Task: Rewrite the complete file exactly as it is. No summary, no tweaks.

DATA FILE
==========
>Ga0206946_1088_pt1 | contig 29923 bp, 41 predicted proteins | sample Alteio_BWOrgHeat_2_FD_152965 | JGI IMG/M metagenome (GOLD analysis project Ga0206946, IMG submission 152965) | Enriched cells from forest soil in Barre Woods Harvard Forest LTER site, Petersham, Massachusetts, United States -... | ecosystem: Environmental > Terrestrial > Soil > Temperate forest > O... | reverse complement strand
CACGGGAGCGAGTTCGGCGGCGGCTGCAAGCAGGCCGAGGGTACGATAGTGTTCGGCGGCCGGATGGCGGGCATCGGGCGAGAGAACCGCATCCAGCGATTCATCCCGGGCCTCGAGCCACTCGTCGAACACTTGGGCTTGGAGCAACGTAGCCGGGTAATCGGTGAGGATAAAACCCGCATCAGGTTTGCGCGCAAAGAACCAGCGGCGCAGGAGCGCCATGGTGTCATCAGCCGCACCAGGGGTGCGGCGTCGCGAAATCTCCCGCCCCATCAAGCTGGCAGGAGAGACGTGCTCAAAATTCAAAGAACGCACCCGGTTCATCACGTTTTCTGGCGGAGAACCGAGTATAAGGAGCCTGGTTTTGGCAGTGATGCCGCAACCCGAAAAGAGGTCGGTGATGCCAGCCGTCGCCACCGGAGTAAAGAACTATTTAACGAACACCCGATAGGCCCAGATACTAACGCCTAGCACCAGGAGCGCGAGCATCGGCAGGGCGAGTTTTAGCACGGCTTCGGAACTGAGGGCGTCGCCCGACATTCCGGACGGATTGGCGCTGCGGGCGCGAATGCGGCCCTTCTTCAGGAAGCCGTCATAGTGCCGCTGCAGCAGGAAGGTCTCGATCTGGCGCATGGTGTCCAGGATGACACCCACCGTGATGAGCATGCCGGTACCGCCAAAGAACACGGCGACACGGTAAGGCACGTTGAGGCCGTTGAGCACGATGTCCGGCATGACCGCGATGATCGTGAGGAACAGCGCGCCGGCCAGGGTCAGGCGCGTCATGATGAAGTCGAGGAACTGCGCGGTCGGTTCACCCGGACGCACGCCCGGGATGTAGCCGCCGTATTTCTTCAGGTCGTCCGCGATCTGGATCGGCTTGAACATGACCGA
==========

>Ga0206946_1088_pt1 | contig 29923 bp, 41 predicted proteins | sample Alteio_BWOrgHeat_2_FD_152965 | JGI IMG/M metagenome (GOLD analysis project Ga0206946, IMG submission 152965) | Enriched cells from forest soil in Barre Woods Harvard Forest LTER site, Petersham, Massachusetts, United States -... | ecosystem: Environmental > Terrestrial > Soil > Temperate forest > O... | reverse complement strand
CACGGGAGCGAGTTCGGCGGCGGCTGCAAGCAGGCCGAGGGTACGATAGTGTTCGGCGGCCGGATGGCGGGCATCGGGCGAGAGAACCGCATCCAGCGATTCATCCCGGGCCTCGAGCCACTCGTCGAACACTTGGGCTTGGAGCAACGTAGCCGGGTAATCGGTGAGGATAAAACCCGCATCAGGTTTGCGCGCAAAGAACCAGCGGCGCAGGAGCGCCATGGTGTCATCAGCCGCACCAGGGGTGCGGCGTCGCGAAATCTCCCGCCCCATCAAGCTGGCAGGAGAGACGTGCTCAAAATTCAAAGAACGCACCCGGTTCATCACGTTTTCTGGCGGAGAACCGAGTATAAGGAGCCTGGTTTTGGCAGTGATGCCGCAACCCGAAAAGAGGTCGGTGATGCCAGCCGTCGCCACCGGAGTAAAGAACTATTTAACGAACACCCGATAGGCCCAGATACTAACGCCTAGCACCAGGAGCGCGAGCATCGGCAGGGCGAGTTTTAGCACGGCTTCGGAACTGAGGGCGTCGCCCGACATTCCGGACGGATTGGCGCTGCGGGCGCGAATGCGGCCCTTCTTCAGGAAGCCGTCATAGTGCCGCTGCAGCAGGAAGGTCTCGATCTGGCGCATGGTGTCCAGGATGACACCCACCGTGATGAGCATGCCGGTACCGCCAAAGAACACGGCGACACGGTAAGGCACGTTGAGGCCGTTGAGCACGATGTCCGGCATGACCGCGATGATCGTGAGGAACAGCGCGCCGGCCAGGGTCAGGCGCGTCATGATGAAGTCGAGGAACTGCGCGGTCGGTTCACCCGGACGCACGCCCGGGATGTAGCCGCCGTATTTCTTCAGGTCGTCCGCGATCTGGATCGGCTTGAACATGACCGA